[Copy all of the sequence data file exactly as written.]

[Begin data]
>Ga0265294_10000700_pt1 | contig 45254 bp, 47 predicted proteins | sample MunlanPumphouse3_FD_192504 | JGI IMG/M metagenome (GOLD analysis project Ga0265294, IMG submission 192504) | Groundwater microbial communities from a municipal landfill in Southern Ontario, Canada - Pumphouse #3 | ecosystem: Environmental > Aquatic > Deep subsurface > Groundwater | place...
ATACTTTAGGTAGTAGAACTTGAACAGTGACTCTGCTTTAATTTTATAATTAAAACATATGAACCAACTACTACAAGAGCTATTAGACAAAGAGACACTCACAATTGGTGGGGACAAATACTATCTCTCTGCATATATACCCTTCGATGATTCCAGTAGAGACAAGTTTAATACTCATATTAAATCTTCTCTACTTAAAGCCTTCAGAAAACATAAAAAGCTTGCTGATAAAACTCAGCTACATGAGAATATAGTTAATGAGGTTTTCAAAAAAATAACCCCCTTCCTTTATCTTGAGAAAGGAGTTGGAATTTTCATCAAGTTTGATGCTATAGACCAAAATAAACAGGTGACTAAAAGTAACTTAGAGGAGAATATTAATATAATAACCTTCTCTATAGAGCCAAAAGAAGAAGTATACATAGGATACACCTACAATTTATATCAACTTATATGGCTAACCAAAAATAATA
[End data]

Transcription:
>Ga0265294_10000700_pt1 | contig 45254 bp, 47 predicted proteins | sample MunlanPumphouse3_FD_192504 | JGI IMG/M metagenome (GOLD analysis project Ga0265294, IMG submission 192504) | Groundwater microbial communities from a municipal landfill in Southern Ontario, Canada - Pumphouse #3 | ecosystem: Environmental > Aquatic > Deep subsurface > Groundwater | place...
ATACTTTAGGTAGTAGAACTTGAACAGTGACTCTGCTTTAATTTTATAATTAAAACATATGAACCAACTACTACAAGAGCTATTAGACAAAGAGACACTCACAATTGGTGGGGACAAATACTATCTCTCTGCATATATACCCTTCGATGATTCCAGTAGAGACAAGTTTAATACTCATATTAAATCTTCTCTACTTAAAGCCTTCAGAAAACATAAAAAGCTTGCTGATAAAACTCAGCTACATGAGAATATAGTTAATGAGGTTTTCAAAAAAATAACCCCCTTCCTTTATCTTGAGAAAGGAGTTGGAATTTTCATCAAGTTTGATGCTATAGACCAAAATAAACAGGTGACTAAAAGTAACTTAGAGGAGAATATTAATATAATAACCTTCTCTATAGAGCCAAAAGAAGAAGTATACATAGGATACACCTACAATTTATATCAACTTATATGGCTAACCAAAAATAATA